Even the majority of the animals in the Pride Lands are accepting of this notion. At the opening of the film, when the king and queen are showing off their newborn son to for all to see, there is unanimous praise among the animal population. This is rather odd, considering that the little cub will one day grow up to be a great hunter and likely eat many of the spectators.
The only one who doesn’t give into the Circle of Life philosophy is Scar. In his first appearance to the audience, Scar laments to his lunch that life isn’t fair. He later explains to the hyenas that once he is “given his dues,” all injustices will be squared and that those who are loyal to him will “never go hungry again.” The hyenas then rejoice that they will “soon be connected with a King who’ll be all time adored.” Of course, this turns out to be an empty campaign promise, as under Scar’s rule, the Pride Lands are so ravaged by the hyenas’ unrestricted destruction that no food remains for anyone, however far up or down on the food chain.
Like the Bolsheviks of the Russian Revolution who murdered the Czar and led to the eventual rise of the Soviet Union, Scar and the hyenas plot to kill key members of the royal family and bring about a new social structure. “So prepare for the coup of the century/Be prepared for the murkiest scam,” Scar sings.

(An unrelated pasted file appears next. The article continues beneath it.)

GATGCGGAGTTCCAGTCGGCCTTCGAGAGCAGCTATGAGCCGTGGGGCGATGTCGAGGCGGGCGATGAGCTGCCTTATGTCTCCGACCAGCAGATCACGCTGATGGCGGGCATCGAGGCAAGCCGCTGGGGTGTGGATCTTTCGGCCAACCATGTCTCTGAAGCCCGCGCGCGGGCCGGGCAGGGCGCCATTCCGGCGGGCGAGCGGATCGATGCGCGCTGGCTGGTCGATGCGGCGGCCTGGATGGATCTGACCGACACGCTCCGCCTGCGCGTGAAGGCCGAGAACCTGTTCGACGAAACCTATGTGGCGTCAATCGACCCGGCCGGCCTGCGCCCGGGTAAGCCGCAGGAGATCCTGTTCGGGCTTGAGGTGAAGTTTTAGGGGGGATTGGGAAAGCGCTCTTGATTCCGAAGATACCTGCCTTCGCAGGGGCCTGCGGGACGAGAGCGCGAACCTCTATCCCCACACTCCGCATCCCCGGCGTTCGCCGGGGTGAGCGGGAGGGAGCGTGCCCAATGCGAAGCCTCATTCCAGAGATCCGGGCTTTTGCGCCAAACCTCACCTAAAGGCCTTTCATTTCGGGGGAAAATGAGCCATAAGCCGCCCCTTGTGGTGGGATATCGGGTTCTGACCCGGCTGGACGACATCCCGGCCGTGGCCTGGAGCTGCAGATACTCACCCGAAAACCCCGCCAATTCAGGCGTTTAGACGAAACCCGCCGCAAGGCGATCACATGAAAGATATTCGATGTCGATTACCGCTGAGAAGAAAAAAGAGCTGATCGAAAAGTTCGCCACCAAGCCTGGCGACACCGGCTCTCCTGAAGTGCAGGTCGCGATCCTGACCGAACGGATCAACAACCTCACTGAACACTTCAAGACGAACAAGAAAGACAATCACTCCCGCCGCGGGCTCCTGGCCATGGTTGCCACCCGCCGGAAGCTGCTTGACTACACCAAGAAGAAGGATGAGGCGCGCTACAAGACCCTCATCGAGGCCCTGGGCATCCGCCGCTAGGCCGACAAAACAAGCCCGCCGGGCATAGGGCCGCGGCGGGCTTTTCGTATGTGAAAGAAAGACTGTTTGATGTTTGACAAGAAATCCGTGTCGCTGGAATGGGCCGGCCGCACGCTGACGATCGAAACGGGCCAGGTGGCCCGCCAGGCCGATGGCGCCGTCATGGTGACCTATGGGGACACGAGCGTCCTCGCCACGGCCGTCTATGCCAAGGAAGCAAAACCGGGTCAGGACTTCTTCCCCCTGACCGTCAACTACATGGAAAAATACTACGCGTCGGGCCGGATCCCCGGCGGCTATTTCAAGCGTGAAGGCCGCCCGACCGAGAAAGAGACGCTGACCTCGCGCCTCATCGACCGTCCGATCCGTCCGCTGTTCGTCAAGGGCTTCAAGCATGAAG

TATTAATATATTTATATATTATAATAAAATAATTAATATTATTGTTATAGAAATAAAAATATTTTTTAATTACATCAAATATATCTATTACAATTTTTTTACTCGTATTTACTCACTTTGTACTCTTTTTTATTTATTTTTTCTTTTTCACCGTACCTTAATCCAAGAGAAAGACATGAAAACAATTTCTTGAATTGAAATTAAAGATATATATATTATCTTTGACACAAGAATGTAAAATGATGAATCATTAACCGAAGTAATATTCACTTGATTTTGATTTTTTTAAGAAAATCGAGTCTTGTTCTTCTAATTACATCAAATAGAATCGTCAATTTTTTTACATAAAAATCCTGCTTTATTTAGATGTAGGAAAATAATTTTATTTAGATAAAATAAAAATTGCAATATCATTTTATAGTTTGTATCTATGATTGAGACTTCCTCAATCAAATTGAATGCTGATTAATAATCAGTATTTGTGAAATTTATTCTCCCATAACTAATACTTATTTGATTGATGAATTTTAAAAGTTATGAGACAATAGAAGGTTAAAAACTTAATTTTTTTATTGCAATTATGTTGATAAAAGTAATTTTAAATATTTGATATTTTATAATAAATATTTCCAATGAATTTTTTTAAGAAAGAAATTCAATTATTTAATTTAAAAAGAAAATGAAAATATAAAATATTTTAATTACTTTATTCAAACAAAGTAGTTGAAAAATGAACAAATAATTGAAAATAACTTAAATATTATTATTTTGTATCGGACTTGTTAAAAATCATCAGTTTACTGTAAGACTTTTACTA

Whether Scar’s actions are motived by pure selfishness, a lack of will to adequately manage his kingdom, or (less likely) by a true belief in the equality of all species, he uses the inequalities in the African outback to his advantage and, once in power, lets the hyenas run rampant as he has promised. The problem is that this does not lead to a life of prosperity for anyone, even Scar. It turns out that Mufasa was right, and the flourishing of the Pride Lands at all levels depends on a hierarchy held together by balance and a shrewd, respectful ruling class. The film’s endorsement of a society based on a naturally occuring hierarchy recalls the Platonic idea of the Great Chain of Being, which dominated in the Middle Ages and features prominently in many Shakespearean plays. The religious idea posited that every person and creature has its God-given place in the universe, and when this chain of being is disturbed (if too many creatures move from their rightful positions), chaos and evil result.
Late in the film, Simba returns to his kingdom to find it dilapidated as a result of Scar’s new social policies, since the balance that Mufasa cultivated is out of whack. Simba takes it on himself to stand up to his evil uncle and take back what is rightfully his. At the film’s conclusion, Simba and his queen unveil their child and future heir to the Pride Lands, which in Scar’s absence has returned to its glory days. Just as in the film’s opening, all of nature’s creatures cheer on the young cub and welcome back the old order: one in which inequality is the norm and everyone knows their place in the great Circle of Life.